Applying HCI Methods and Concepts to Architectural Design (Or Why Architects Could Use HCI Even If They Don’t Know It)

  • Jakub Krukar
  • Ruth Conroy Dalton
  • Christoph Hölscher
Chapter
Part of the Human–Computer Interaction Series book series (HCIS)

Abstract

The act of designing a building is indirectly, but conceptually very closely, linked to the user experience of its final outcome. It is this experience which often constitutes a major criterion for assessing the quality of the architect’s work. And yet, it would be a gross overstatement to suggest that architectural design is a user-centered process.

On a more generic level, designing any physical object acting as a catalyst for the final experience can be viewed as an act of designing a human-artifact interaction where the ‘artifact’ (be it a building or a computer device) serves as an interface for the ultimate behavior or emotional reaction. This chapter argues, that the field of Human-Computer Interaction (HCI) can be viewed as a source of inspiration for architects wishing to incorporate, or enhance, user-centric planning routines in their creative workflows.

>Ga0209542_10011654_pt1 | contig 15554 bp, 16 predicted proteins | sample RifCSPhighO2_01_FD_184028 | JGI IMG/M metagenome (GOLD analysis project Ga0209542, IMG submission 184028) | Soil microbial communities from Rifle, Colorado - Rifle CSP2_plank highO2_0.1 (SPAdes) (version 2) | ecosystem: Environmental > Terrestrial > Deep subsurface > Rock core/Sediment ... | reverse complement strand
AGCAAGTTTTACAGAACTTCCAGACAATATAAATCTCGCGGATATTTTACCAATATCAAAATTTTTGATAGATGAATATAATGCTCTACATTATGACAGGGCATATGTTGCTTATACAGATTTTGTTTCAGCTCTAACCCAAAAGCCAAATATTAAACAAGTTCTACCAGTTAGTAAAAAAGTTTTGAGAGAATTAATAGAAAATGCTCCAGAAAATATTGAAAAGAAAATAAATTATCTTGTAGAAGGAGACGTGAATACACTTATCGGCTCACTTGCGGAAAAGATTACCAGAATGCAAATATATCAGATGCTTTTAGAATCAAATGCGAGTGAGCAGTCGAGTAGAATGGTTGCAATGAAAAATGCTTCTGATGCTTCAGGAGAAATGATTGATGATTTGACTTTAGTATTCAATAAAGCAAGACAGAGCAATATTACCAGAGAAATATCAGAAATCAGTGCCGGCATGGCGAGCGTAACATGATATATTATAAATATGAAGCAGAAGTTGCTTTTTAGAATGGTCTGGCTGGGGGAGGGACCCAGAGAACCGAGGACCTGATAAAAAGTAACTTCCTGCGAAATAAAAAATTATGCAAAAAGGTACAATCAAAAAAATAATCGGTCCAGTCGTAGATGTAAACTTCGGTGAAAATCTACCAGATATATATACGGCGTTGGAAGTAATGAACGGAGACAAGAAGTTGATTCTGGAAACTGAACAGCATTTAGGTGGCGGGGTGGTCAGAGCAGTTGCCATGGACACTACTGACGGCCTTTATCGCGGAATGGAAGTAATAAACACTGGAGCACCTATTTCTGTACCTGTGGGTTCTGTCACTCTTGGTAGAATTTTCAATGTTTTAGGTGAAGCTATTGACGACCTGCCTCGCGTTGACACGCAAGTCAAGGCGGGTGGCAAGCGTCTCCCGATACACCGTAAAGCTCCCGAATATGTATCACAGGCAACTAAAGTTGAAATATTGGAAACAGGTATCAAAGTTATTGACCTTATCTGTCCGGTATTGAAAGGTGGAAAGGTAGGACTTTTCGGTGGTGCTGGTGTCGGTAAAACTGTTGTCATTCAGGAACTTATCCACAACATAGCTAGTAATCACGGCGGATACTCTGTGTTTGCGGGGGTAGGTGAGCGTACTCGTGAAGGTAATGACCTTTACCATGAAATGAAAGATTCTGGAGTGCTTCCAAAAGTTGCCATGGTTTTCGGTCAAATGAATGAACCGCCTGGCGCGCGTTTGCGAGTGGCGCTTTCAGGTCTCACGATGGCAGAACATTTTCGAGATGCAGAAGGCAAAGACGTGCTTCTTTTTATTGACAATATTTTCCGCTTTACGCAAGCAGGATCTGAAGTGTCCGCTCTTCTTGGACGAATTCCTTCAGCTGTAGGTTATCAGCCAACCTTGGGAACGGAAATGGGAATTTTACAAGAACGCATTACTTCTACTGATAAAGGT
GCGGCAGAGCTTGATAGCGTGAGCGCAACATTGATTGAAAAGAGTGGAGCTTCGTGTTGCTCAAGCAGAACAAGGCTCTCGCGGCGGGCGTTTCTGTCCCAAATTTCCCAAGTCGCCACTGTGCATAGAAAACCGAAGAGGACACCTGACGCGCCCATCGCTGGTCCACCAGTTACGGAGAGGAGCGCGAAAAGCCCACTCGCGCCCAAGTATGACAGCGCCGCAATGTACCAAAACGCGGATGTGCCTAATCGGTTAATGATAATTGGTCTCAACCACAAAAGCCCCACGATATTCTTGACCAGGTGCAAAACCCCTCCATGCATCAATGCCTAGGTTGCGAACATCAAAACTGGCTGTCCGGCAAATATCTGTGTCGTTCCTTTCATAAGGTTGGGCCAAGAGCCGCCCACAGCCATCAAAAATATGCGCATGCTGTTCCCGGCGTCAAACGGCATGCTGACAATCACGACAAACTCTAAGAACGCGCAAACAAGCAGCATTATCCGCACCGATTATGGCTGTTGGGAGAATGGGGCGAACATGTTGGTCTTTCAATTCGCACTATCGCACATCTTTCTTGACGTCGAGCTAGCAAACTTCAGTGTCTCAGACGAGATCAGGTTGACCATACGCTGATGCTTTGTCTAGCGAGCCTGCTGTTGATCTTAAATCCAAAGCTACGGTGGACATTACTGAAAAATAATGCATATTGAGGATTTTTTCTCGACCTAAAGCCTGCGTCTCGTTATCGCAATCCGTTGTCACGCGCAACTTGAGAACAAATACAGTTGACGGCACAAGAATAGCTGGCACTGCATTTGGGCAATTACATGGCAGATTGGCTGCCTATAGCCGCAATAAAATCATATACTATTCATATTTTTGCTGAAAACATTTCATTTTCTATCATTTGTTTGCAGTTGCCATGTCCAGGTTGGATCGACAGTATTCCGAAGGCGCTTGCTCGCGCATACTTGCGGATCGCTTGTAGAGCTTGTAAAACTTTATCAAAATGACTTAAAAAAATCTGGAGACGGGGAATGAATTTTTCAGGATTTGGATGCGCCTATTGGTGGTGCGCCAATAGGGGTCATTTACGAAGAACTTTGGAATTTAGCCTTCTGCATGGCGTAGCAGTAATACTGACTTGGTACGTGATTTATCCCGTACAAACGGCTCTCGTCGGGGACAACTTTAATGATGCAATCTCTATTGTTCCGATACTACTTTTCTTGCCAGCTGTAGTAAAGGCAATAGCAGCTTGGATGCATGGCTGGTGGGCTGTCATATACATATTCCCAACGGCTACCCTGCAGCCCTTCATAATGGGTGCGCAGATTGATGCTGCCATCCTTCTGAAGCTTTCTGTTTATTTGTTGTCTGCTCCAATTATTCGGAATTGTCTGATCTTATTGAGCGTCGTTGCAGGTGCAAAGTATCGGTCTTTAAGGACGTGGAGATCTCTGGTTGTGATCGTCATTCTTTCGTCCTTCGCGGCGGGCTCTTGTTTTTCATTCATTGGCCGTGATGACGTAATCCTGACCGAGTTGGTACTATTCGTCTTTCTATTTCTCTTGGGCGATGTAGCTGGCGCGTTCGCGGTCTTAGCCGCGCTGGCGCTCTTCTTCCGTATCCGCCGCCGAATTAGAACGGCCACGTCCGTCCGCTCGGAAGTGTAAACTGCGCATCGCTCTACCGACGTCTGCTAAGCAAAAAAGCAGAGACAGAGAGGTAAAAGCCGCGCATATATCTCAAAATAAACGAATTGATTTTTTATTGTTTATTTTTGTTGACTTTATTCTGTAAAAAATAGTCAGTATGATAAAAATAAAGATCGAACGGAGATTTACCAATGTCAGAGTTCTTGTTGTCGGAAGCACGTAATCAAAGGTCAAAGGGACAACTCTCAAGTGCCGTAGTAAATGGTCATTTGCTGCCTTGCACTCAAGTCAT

Drawing from the methodological toolbox of HCI, we demonstrate how user-centric planning can be placed in a structured framework, with tested and easy-to-apply methods serving as the vehicle for holistic user-centered planning processes.

The chapter proposes a formal model for understanding usability and user experience in the architectural context, demonstrates a number of methods suitable for its application, and concludes with a case study of an attempted use of one of such methods in an award-winning (yet, not necessarily user-friendly) public library project.

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Copyright information

© Springer International Publishing Switzerland 2016

Authors and Affiliations

  • Jakub Krukar
    • 1
  • Ruth Conroy Dalton
    • 2
  • Christoph Hölscher
    • 3
  1. 1.Institute for GeoinformaticsUniversity of MünsterMünsterGermany
  2. 2.Department of Architecture and the Built EnvironmentUniversity of NorthumbriaNewcastle upon TyneUK
  3. 3.Department of HumanitiesSocial and Political Sciences, ETH ZurichZurichSwitzerland

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